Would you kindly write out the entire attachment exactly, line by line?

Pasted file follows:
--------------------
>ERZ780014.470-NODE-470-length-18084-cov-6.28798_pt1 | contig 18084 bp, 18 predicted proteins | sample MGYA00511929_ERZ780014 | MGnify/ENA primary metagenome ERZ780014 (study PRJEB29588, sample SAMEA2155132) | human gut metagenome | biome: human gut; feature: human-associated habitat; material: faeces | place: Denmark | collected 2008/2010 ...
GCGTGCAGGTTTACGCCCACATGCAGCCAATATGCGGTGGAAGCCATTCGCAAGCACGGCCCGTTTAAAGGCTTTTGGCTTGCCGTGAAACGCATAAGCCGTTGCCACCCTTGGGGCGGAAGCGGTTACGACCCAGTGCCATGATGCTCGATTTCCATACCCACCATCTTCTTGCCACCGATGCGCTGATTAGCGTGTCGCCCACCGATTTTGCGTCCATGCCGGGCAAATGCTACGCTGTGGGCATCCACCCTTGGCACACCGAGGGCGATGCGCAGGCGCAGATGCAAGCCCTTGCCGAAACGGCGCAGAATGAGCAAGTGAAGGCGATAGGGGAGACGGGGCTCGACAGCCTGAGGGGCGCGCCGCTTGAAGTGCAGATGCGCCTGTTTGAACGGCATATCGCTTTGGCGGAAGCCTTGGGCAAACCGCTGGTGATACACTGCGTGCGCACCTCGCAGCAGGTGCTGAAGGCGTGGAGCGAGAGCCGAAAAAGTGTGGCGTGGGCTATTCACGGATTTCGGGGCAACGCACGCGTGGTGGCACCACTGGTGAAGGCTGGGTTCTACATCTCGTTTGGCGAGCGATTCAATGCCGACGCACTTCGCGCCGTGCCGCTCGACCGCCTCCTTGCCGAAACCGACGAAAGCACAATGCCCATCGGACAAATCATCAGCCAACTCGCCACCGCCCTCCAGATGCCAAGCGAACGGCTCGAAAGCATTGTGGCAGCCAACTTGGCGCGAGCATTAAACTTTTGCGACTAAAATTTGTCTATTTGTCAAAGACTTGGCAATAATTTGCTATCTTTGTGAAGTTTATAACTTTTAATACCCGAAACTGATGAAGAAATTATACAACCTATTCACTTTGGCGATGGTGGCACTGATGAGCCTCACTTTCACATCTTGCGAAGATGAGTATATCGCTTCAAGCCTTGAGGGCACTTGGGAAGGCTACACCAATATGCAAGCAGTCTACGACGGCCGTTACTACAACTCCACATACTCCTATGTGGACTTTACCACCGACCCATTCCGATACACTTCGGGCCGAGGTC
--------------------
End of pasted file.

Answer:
>ERZ780014.470-NODE-470-length-18084-cov-6.28798_pt1 | contig 18084 bp, 18 predicted proteins | sample MGYA00511929_ERZ780014 | MGnify/ENA primary metagenome ERZ780014 (study PRJEB29588, sample SAMEA2155132) | human gut metagenome | biome: human gut; feature: human-associated habitat; material: faeces | place: Denmark | collected 2008/2010 ...
GCGTGCAGGTTTACGCCCACATGCAGCCAATATGCGGTGGAAGCCATTCGCAAGCACGGCCCGTTTAAAGGCTTTTGGCTTGCCGTGAAACGCATAAGCCGTTGCCACCCTTGGGGCGGAAGCGGTTACGACCCAGTGCCATGATGCTCGATTTCCATACCCACCATCTTCTTGCCACCGATGCGCTGATTAGCGTGTCGCCCACCGATTTTGCGTCCATGCCGGGCAAATGCTACGCTGTGGGCATCCACCCTTGGCACACCGAGGGCGATGCGCAGGCGCAGATGCAAGCCCTTGCCGAAACGGCGCAGAATGAGCAAGTGAAGGCGATAGGGGAGACGGGGCTCGACAGCCTGAGGGGCGCGCCGCTTGAAGTGCAGATGCGCCTGTTTGAACGGCATATCGCTTTGGCGGAAGCCTTGGGCAAACCGCTGGTGATACACTGCGTGCGCACCTCGCAGCAGGTGCTGAAGGCGTGGAGCGAGAGCCGAAAAAGTGTGGCGTGGGCTATTCACGGATTTCGGGGCAACGCACGCGTGGTGGCACCACTGGTGAAGGCTGGGTTCTACATCTCGTTTGGCGAGCGATTCAATGCCGACGCACTTCGCGCCGTGCCGCTCGACCGCCTCCTTGCCGAAACCGACGAAAGCACAATGCCCATCGGACAAATCATCAGCCAACTCGCCACCGCCCTCCAGATGCCAAGCGAACGGCTCGAAAGCATTGTGGCAGCCAACTTGGCGCGAGCATTAAACTTTTGCGACTAAAATTTGTCTATTTGTCAAAGACTTGGCAATAATTTGCTATCTTTGTGAAGTTTATAACTTTTAATACCCGAAACTGATGAAGAAATTATACAACCTATTCACTTTGGCGATGGTGGCACTGATGAGCCTCACTTTCACATCTTGCGAAGATGAGTATATCGCTTCAAGCCTTGAGGGCACTTGGGAAGGCTACACCAATATGCAAGCAGTCTACGACGGCCGTTACTACAACTCCACATACTCCTATGTGGACTTTACCACCGACCCATTCCGATACACTTCGGGCCGAGGTC